China's high spending tourists are reaching some of the most remote parts of Europe – evidenced by the fact that the Chinese payment platform Alipay gained acceptance at over 100 shops, restaurants and hotels in the northern Finnish city of Rovaniemi within a month.

Rovaniemi, capital of the northern Finnish province of Lapland and famous for its Santa Claus village, a tourist attraction, is also the location Alipay chose to launch its shopping festival 12.12, which gives discounts to Chinese shoppers between December 9-12 across 70,000 merchants across 16 countries globally.

The launch ceremony, held in Santa Claus village on Tuesday, was attended by Rovaniemi mayor Esko Lotvonen, some of Alipay's local merchants partners and some Chinese tourists.

Lotvonen said the Alipay's choice to launch the festival there was a sign of the friendship between China and Finland and he hopes to welcome more Chinese tourists.

Alipay is the payment arm of Chinese fintech firm Ant Financial, itself an affiliate firm of internet giant Alibaba. With 450 million users in China, Alipay is now fast expanding internationally, offering tourists with easy and secure payment support.

Now in its third year, 12.12 is a shopping festival that Alipay has created to encourage more shopping, similar to the 11.11 singles day shopping festival.

Whereas 11.11 focuses on online shopping, 12.12 offers are only available when making purchases offline, in stores, restaurants and hotels.

In Finland Alipay collaborates with mobile payment provider ePassi, which already works with about 10,000 merchants in Finland. When Chinese shoppers pay with Alipay, Finnish merchants will receive money into their ePassi wallets within seconds. "Traditionally Chinese travellers to Finland encounter two challenges: firstly tourist information is not extensively available in Chinese and secondly they often need to carry lots of cash on their travels, Alipay's entry into Finland solves both challenges," said Alexander Yin, chief financial officer of TCG, parent company of ePassi.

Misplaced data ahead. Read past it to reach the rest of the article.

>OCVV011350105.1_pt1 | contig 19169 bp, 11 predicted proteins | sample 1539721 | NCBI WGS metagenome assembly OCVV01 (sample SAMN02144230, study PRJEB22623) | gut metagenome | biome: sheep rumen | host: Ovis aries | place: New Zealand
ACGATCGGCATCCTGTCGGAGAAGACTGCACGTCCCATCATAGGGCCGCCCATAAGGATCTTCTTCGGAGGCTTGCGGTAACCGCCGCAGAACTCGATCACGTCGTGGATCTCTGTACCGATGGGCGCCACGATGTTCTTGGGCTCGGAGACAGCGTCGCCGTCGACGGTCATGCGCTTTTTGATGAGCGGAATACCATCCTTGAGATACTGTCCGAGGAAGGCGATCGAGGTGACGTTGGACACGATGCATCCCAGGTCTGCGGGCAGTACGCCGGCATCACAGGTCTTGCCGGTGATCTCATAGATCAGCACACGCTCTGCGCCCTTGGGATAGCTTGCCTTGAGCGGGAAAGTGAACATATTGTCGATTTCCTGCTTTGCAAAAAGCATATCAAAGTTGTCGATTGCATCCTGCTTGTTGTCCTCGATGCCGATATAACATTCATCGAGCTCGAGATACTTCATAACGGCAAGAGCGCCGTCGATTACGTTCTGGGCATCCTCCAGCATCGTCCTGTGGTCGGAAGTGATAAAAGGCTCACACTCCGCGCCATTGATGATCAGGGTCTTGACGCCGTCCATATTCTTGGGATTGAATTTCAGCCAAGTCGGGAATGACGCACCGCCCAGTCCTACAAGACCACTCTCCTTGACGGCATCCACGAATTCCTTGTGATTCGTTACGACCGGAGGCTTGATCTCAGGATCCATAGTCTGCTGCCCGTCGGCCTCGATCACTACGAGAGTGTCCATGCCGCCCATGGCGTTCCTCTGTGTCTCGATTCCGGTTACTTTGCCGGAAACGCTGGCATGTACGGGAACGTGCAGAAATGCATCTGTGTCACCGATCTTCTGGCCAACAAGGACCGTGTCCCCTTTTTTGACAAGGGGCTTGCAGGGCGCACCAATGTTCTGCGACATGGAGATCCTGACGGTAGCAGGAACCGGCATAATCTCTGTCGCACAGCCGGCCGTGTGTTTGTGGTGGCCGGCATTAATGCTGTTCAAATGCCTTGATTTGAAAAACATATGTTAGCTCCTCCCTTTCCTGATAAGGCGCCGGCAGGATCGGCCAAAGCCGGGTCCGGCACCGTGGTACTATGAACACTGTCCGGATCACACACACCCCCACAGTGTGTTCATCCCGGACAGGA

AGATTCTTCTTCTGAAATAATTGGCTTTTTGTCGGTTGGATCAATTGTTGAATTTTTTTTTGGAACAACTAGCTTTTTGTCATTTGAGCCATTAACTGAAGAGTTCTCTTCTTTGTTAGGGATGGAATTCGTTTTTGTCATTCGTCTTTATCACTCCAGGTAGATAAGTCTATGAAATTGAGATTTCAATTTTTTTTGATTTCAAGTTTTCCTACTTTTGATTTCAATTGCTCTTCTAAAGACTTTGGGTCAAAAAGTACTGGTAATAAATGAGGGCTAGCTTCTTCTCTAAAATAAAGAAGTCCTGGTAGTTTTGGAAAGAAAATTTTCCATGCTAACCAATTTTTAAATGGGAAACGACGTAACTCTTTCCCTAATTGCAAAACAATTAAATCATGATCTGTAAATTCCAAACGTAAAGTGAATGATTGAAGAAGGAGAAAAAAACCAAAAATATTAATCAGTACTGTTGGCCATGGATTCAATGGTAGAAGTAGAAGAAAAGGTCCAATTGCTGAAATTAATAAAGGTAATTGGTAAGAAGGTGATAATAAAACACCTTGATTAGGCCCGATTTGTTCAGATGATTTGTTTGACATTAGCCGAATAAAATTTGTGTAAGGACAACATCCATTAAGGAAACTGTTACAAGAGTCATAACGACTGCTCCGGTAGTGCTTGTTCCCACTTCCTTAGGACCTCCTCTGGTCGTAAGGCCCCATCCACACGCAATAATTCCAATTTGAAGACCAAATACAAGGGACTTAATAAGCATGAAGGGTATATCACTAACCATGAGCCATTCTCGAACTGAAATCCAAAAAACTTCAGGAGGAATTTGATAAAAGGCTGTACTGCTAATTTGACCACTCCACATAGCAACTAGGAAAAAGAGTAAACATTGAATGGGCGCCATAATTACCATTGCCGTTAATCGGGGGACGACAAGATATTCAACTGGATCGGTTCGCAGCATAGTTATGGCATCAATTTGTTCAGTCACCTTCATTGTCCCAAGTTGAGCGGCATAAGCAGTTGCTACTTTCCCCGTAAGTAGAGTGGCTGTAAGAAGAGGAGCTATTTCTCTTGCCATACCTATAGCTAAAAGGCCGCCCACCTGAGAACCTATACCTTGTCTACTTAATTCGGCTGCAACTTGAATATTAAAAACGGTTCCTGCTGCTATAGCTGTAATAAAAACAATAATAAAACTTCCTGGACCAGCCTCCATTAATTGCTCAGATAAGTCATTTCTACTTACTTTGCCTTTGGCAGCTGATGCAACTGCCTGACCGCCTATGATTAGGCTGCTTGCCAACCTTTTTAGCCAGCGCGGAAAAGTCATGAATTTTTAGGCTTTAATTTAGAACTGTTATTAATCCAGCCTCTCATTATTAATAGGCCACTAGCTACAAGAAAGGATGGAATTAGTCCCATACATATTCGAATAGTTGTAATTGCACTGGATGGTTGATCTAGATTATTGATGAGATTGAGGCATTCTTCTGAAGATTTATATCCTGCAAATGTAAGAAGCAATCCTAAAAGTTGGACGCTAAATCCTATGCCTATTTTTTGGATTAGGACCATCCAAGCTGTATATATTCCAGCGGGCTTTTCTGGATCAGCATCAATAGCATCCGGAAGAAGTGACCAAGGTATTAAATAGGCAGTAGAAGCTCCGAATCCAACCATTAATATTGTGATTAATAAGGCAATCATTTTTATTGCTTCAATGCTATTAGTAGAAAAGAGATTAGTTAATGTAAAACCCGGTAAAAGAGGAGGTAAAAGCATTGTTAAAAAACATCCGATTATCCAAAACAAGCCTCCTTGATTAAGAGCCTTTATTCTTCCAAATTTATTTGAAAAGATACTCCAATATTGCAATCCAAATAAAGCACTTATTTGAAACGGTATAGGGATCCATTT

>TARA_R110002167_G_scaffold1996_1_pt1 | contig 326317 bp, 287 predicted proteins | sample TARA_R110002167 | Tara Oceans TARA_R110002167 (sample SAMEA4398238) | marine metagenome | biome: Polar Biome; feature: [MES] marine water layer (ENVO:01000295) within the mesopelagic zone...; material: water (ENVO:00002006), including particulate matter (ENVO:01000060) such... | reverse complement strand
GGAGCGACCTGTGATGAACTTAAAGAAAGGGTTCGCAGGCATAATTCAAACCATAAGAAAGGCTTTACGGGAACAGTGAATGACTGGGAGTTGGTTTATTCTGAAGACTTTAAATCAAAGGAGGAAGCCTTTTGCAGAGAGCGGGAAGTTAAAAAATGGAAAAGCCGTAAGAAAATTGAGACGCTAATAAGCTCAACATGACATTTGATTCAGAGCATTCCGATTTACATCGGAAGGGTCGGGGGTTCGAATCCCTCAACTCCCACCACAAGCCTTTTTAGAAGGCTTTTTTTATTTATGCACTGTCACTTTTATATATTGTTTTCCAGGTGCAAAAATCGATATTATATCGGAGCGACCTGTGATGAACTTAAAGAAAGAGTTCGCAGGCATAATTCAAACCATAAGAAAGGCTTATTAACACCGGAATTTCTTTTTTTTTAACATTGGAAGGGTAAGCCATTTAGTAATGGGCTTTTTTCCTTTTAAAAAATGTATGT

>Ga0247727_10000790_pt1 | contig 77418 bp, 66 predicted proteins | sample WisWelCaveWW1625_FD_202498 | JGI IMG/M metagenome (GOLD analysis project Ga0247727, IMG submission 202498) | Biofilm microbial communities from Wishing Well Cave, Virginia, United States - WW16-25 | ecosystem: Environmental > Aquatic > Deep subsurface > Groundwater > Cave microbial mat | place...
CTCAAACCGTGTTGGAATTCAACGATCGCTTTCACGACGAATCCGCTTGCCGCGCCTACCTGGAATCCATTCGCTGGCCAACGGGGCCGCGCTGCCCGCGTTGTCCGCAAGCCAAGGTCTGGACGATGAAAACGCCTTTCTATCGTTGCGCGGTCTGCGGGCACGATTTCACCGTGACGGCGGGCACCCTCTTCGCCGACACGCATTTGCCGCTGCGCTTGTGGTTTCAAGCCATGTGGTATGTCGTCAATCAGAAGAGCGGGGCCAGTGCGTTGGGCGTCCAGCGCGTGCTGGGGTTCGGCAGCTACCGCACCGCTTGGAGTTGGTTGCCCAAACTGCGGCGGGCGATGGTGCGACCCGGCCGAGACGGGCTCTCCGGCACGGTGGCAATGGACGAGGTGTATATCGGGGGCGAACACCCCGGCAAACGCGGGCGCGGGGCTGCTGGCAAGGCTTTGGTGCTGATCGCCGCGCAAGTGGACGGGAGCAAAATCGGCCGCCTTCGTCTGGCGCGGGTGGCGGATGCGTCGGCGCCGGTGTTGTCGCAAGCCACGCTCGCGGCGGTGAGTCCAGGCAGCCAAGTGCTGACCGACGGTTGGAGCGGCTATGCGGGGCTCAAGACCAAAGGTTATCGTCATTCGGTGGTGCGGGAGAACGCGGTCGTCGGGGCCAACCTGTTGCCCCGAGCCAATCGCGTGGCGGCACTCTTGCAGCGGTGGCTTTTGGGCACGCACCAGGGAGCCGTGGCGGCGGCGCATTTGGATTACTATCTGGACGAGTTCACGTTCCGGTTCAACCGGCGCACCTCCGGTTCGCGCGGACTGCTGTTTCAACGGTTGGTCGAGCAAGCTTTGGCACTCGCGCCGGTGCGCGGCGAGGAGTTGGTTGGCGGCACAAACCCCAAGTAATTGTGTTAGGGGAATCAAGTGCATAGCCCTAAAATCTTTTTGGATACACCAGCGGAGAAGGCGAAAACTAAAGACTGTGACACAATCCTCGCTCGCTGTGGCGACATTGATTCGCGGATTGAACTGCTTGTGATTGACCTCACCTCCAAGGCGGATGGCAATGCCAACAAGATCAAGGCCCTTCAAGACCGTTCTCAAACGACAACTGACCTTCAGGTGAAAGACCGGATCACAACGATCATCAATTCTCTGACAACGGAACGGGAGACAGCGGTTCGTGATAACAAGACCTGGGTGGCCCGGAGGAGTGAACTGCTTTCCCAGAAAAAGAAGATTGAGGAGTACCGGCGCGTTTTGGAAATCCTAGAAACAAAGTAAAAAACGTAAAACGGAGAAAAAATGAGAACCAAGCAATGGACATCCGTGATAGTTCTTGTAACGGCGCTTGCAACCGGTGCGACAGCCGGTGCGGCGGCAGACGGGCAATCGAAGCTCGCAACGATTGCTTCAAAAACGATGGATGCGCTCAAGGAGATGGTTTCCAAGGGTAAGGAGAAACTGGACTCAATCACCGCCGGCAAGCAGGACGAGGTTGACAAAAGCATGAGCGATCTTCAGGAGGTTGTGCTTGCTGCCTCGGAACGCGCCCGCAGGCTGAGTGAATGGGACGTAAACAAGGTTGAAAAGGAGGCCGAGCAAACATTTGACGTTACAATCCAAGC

Alipay offers payment convenience, and its app also provides practical information about its partner merchants in Finland, helping these merchants to more effectively attract Chinese tourists.

Yin said ePassi's reputation in Finland helps it persuade merchants about Alipay's security, while the fact ePassi already owns a payment institution license from Finnish regulators means Alipay's entrance into Finland require no additional licence.

Alipay is being embraced by Finish merchants.

"We are so glad to add Alipay as a new payment method, after having this request from Chinese shoppers for so long," said Tanja Keisu-Makinen, Helsinki Airport store manager of Finnish watchmaker Lindroos.

"We've already had some Alipay transactions in store even though we've just launched it for a week," added Tina Jokinen, Helsinki Airport store manager of the local glassworks manufacturer Iittala. Alipay was used by 120 million users overseas last year. It also collaborates with Germany's Wirecard and France's Ingenico, in a similar way to its links with ePassi in Finland.

"Alipay gives me so much convenience and is very easy to use," said Cao Binjie, 27, a tourist from Guangzhou who used Alipay to buy a deer-skin mat, magnets and postcards from the Santa Claus village souvenir shop. Cao's views are echoed by Xu Lei, a 33-year-old tourist from Shanghai, who used Alipay to buy an Arctic Circle visit certificate from the Santa Claus village tourism office. "When I saw Alipay there, I was so surprised and impressed by Alipay's global expansion. Using Alipay overseas is great, although I would only use it in big reputable shops as I don't feel secure using mobile payment in small shops."

Editor: Zeng Yunheng